Back to the future for thoughtful purchases

From Gucci podiums to the ubiquitous communities of social media, the light being cast on vintage fashion has never beamed so bright. So, how does the niche of pre-loved style continue to thrive despite the overbid of new brands?

In February 2015, Italian designer Alessandro Michele unveiled his first collection as Artistic Director of Gucci, after several years working on accessory lines. During the autumn-winter fashion week of 2015, he decided to showcase the historic style of the house, with lavish collars, officer jackets, midi skirts and mink coats, announcing the tone of the Michele era which had resolutely vintage inspiration. The following seasons continued to set the tone for the new aesthetic of the house, as Alessandro explored the art of enriching his contemporary cuts and collections with distinctly retro references, defining a style that would become his hallmark. Pieces included XXL sunglasses with smoked lenses, jacquard turban stacks, the accumulation of ruffles, and long pleated skirts. The public was enamoured, and still is today – with Gucci once again becoming one of the most desirable brands of the decade.

To wear contemporary pieces inspired by another time may seem paradoxical, but trends are showing that many customers now prefer second hand items to newly purchased clothes, not just by way of economy, but also ecology. As we as a society become more informed of the harsh realities of the fast fashion industry, the urgent need to find solutions to make it more sustainable has been labelled by business journals as one of the top ten greatest industry issues. The notion of buying second-hand clothes is one that may have once only been relevant to those of lower economic status, or creative types seeking to make a statement or elevate their own self expression, but is now vastly becoming an ecological gesture in the modern world. Fashion is cyclical, and a contemporary piece will almost always have it’s vintage equivalent, perhaps even better realised and in a stronger material, with higher quality, ethical modes of production. Large, modern day retail giants thrive on the opposite – favouring quantity over quality, which often means considerably reducing the quality of materials, the thoughtfulness of the craft, and the support of the workers behind the garments.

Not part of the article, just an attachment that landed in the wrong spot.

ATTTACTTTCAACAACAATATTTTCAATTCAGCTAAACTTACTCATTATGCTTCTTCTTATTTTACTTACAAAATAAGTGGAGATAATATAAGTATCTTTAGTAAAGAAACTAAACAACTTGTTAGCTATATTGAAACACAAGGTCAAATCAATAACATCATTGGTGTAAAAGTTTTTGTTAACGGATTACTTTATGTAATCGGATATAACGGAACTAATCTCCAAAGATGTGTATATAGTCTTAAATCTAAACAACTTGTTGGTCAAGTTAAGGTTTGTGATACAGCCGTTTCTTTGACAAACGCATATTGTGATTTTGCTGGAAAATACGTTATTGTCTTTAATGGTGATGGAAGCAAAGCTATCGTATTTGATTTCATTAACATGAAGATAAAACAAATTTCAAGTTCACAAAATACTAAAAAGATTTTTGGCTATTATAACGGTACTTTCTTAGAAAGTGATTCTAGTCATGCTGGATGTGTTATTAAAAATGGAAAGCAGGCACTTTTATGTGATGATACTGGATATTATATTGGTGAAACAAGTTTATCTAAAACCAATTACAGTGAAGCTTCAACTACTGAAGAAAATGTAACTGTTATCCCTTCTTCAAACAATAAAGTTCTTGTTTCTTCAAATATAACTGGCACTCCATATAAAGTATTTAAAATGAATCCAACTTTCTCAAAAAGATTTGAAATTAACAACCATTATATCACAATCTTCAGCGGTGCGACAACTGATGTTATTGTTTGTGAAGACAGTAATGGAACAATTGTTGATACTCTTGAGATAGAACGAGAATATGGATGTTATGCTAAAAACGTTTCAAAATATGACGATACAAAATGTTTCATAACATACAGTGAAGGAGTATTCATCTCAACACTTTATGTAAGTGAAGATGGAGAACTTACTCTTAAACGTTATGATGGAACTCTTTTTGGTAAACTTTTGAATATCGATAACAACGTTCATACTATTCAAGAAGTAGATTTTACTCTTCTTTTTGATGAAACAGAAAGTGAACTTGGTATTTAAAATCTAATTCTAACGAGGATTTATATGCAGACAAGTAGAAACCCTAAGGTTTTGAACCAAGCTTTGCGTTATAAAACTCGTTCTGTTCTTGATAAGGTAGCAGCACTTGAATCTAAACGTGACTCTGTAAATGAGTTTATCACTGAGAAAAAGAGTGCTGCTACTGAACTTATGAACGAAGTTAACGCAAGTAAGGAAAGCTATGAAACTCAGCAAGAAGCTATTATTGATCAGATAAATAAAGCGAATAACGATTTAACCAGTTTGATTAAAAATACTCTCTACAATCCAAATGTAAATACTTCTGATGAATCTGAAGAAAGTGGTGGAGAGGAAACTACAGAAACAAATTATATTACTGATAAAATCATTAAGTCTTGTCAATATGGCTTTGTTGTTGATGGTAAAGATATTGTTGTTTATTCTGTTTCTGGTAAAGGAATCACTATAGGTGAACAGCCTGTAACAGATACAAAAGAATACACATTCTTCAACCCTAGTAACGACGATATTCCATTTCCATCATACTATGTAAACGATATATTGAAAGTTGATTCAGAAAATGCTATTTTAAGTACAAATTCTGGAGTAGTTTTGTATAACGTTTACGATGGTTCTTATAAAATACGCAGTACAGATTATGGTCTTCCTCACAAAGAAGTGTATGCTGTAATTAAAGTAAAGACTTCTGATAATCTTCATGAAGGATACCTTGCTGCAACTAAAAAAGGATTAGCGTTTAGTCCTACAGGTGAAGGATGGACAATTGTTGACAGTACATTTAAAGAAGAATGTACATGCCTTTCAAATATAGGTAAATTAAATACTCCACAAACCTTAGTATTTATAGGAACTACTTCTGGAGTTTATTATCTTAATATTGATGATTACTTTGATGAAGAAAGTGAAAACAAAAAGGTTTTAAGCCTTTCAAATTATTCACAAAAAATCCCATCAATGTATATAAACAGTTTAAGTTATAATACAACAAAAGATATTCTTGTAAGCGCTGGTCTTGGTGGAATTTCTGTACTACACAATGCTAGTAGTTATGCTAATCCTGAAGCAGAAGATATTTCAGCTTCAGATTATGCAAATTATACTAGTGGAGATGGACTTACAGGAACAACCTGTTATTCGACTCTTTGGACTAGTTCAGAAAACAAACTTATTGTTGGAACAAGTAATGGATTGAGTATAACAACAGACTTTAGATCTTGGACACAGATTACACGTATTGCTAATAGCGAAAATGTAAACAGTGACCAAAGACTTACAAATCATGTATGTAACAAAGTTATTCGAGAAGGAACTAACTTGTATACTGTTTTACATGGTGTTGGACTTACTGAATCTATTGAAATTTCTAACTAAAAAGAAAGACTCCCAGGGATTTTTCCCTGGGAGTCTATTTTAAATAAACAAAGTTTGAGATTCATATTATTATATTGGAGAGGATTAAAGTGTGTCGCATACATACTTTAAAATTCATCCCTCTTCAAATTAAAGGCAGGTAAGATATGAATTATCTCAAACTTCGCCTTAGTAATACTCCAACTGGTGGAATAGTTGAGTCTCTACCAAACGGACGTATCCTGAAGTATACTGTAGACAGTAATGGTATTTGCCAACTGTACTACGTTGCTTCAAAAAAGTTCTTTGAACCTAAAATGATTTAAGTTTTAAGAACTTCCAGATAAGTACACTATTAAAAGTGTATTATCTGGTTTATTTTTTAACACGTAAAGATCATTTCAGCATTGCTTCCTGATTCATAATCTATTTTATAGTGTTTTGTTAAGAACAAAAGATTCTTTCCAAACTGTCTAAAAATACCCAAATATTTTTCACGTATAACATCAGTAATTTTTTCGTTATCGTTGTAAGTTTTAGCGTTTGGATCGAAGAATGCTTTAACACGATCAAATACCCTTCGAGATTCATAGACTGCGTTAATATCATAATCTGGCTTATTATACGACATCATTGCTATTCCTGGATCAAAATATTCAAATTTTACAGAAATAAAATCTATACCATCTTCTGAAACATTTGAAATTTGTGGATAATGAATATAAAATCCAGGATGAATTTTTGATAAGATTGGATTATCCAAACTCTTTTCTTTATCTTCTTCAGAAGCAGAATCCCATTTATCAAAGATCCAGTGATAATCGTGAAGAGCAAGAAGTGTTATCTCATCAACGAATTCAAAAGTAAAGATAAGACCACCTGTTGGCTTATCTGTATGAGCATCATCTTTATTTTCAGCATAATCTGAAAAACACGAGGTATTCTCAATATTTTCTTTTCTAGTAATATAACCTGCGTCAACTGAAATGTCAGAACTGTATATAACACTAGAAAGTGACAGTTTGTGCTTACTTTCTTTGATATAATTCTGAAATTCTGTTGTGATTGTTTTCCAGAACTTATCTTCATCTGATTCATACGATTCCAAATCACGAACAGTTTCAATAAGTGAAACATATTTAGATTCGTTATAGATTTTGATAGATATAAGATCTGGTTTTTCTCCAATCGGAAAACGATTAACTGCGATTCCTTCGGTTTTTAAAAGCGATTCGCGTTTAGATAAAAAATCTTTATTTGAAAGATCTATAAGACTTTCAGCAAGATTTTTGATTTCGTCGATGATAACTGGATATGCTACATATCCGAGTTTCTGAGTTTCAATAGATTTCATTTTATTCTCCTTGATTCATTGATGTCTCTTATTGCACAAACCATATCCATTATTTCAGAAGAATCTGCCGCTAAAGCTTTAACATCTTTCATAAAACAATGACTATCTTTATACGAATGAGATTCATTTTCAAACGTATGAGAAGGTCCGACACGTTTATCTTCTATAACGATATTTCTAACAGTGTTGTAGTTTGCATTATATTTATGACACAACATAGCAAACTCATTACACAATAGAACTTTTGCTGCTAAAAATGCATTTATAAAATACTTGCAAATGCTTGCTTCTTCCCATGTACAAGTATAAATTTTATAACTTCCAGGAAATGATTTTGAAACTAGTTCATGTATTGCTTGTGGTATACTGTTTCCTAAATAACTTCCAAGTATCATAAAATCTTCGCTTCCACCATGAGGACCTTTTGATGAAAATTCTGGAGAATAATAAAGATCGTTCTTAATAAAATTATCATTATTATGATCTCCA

What it all comes down to is educating consumers about adopting more thoughtful buying behaviours. 

A new generation of entrepreneurs have taken this industry challenge in their stride, taking advantage of platforms gifted by the technological age to recirculate old items and see styles resurface and live on, without the production of anything new. Internet sites in Europe such as Vestiaire Collective and Vide Dressing offer second hand luxury, vintage or contemporary clothing, at attractive prices, similar to many walk-in stores now emerging or gaining regard around New Zealand. 

Beyond the vanity of owning emblematic pieces from countless eras, recreating styles of yesteryear, and saving yourself some cash, take note of the French justification for commonsense regarding vintage shopping as a financial investment: 

‘When you know that a timeless Chanel bag is only going to gain ample value over the years to come, or that a Kelly Hermès from the 1960’s can sell for more than €10,000, or even hundreds of thousands, vintage is much more than just a fashion statement…’


Spotlight on: Scotties Recycle, Auckland –

The timeless work of Marilyn Sainty is heralded in New Zealand fashion history. She’s the gentle and brilliant minded icon behind pieces that defined a shift in the fashion of our country. Through times when limited clothing options were available in our stores, through to the rise in competition brought on by international market expansion, her elegant, punctilious, and buoyant approach to creation has been the warrant for pieces that transcend trends and still hang pride of place in many women’s wardrobes. 

One year on from retiring from the industry in 2005, she was awarded membership in the New Zealand Order of Merit for her services to the fashion industry, and today still has ownership of Auckland-based Scotties Boutique and it’s vintage counterpart Scotties Recycle. The store stocks curated treasures from Marilyn’s past collections, and brands such as Acne Studios, Ann Demeulemeester, Comme Des Garçons, Dries Van Noten, Issey Miyake, Marni, and Sofie D’Hoor.

Scotties Recycle location: 2 Blake St, Ponsonby, Auckland.